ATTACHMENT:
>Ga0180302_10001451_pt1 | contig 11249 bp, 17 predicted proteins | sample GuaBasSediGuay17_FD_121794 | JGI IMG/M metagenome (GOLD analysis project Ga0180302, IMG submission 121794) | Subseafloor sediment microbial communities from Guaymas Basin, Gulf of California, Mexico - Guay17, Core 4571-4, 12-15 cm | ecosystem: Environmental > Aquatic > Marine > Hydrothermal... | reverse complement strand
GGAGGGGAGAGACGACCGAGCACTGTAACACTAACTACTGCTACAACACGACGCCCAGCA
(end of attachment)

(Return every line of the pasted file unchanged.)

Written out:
>Ga0180302_10001451_pt1 | contig 11249 bp, 17 predicted proteins | sample GuaBasSediGuay17_FD_121794 | JGI IMG/M metagenome (GOLD analysis project Ga0180302, IMG submission 121794) | Subseafloor sediment microbial communities from Guaymas Basin, Gulf of California, Mexico - Guay17, Core 4571-4, 12-15 cm | ecosystem: Environmental > Aquatic > Marine > Hydrothermal... | reverse complement strand
GGAGGGGAGAGACGACCGAGCACTGTAACACTAACTACTGCTACAACACGACGCCCAGCA